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Neonatal hyperbilirubinemia associated with glucose-6-phosphate dehydrogenase deficiency in Sephardic-Jewish neonates: incidence, severity, and the effect of phototherapy



Neonatal hyperbilirubinemia associated with glucose-6-phosphate dehydrogenase deficiency in Sephardic-Jewish neonates: incidence, severity, and the effect of phototherapy



Pediatrics 90(3): 401-405



Glucose-6-phosphate dehydrogenase (G-6-PD) deficiency is frequently associated with neonatal hyperbilirubinemia, and sometimes kernicterus, often in the absence of any identifiable trigger or hematological evidence of hemolysis. The aim of this study was to compare the incidence and severity of, and the effect of phototherapy on, jaundice in G 6-PD-deficient vs G-6-PD-normal neonates in the Sephardic-Jewish community. Healthy term newborns, born to mothers of families stemming from geographic areas known to be "at risk" for G-6-PD deficiency, were screened for the condition and surveyed for hyperbilirubinemia. Seventy-five G-6-PD-deficient neonates formed the study group, while 266 neonates with normal levels of the enzyme formed the control group. Neonates with any other identifiable cause for jaundice were excluded. Phototherapy was commenced when the serum bilirubin levels reached 16 mg/dL (274 mumol/L) or more, and it was discontinued at 12 mg/dL (205 mumol/L) or less. Hyperbilirubinemia developed in 27 (36%) of the deficient neonates (serum total bilirubin greater than 13.9 mg/dL [238 mumol/L]), compared with 50 (18.8%) of control neonates (P = .002), while 20 (26.7%) of the study group required phototherapy, compared with 31 (11.7%) of control neonates (P = .002). Two neonates in the study group required exchange transfusion (serum bilirubin greater than 20 mg/dL [342 mumol/L]), vs 0 in the control group (not significant).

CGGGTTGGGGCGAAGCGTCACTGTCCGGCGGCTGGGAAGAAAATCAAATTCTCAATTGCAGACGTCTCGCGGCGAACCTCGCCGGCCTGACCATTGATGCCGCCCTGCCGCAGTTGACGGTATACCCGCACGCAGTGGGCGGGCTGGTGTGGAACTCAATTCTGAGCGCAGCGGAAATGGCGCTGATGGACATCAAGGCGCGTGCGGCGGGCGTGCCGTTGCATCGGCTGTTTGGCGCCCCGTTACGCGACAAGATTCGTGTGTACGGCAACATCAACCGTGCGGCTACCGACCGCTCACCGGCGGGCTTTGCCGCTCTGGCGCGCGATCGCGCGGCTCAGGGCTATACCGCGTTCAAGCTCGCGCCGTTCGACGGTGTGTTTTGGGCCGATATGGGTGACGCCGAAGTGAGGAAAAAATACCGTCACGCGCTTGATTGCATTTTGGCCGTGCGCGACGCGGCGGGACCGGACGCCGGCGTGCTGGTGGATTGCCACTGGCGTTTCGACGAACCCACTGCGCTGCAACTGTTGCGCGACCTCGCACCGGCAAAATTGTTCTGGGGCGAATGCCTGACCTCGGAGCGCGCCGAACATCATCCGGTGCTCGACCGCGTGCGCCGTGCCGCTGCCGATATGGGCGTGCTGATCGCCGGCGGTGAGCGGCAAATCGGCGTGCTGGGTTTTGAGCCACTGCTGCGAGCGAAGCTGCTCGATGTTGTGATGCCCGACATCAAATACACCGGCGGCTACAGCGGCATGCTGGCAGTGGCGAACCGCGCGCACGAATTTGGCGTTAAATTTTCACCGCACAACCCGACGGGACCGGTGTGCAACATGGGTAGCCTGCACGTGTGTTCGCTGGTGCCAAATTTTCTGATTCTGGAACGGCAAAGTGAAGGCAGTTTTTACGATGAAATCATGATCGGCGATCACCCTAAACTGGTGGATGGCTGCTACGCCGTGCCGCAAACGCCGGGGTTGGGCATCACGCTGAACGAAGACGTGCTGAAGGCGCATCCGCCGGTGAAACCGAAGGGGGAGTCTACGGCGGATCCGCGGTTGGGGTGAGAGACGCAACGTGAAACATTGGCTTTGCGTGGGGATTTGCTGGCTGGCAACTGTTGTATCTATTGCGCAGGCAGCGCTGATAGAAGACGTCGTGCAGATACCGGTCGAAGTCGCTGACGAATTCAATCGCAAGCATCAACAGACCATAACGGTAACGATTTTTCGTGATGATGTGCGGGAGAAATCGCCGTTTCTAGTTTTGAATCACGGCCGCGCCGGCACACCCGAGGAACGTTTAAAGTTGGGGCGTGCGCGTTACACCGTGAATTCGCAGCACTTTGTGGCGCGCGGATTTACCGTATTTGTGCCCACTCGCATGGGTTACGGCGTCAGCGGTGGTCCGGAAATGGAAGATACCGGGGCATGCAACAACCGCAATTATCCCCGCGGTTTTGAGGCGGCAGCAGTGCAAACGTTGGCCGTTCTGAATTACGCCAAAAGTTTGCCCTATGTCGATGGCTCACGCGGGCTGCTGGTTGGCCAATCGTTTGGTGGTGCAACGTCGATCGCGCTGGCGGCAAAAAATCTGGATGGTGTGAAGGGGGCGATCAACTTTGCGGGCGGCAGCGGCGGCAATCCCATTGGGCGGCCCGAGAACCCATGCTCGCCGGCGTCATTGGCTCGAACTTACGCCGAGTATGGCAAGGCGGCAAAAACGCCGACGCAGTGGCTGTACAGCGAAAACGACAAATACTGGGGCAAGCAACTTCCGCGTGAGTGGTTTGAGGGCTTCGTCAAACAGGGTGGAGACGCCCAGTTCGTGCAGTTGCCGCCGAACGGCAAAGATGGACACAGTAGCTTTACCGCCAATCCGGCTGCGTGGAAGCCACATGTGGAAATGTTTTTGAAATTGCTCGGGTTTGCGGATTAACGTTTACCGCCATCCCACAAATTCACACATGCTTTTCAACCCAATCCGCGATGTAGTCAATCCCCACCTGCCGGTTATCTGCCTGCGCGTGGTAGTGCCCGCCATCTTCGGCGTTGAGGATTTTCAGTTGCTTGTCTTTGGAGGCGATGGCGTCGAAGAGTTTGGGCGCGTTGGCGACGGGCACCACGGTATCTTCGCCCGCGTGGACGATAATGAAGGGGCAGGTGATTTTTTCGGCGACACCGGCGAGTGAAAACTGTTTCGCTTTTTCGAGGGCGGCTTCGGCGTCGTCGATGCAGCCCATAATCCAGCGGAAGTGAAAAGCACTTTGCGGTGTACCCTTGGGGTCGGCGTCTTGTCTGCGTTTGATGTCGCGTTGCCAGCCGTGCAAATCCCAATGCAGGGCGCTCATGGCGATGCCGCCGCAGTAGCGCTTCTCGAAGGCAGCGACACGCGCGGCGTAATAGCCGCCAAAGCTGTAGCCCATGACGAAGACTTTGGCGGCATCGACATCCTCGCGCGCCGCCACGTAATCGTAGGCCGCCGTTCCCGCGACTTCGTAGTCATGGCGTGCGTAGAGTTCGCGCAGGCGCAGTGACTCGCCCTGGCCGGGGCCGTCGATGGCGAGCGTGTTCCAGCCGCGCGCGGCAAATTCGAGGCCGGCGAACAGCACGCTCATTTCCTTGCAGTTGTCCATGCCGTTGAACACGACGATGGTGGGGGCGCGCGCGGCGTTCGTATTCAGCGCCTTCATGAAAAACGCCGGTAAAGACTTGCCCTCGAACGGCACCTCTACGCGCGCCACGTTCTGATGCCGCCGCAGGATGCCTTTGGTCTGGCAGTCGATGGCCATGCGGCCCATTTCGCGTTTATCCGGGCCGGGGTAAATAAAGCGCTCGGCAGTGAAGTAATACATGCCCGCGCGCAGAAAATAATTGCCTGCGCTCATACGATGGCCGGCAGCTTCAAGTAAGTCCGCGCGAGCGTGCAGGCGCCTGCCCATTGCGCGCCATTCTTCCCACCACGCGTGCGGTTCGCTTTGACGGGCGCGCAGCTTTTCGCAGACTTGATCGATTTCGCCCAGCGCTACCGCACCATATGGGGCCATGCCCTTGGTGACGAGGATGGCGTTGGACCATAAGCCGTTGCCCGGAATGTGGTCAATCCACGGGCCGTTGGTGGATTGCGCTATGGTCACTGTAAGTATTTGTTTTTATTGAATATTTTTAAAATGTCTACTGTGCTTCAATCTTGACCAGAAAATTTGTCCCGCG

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Accession: 040780981

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PMID: 1518696


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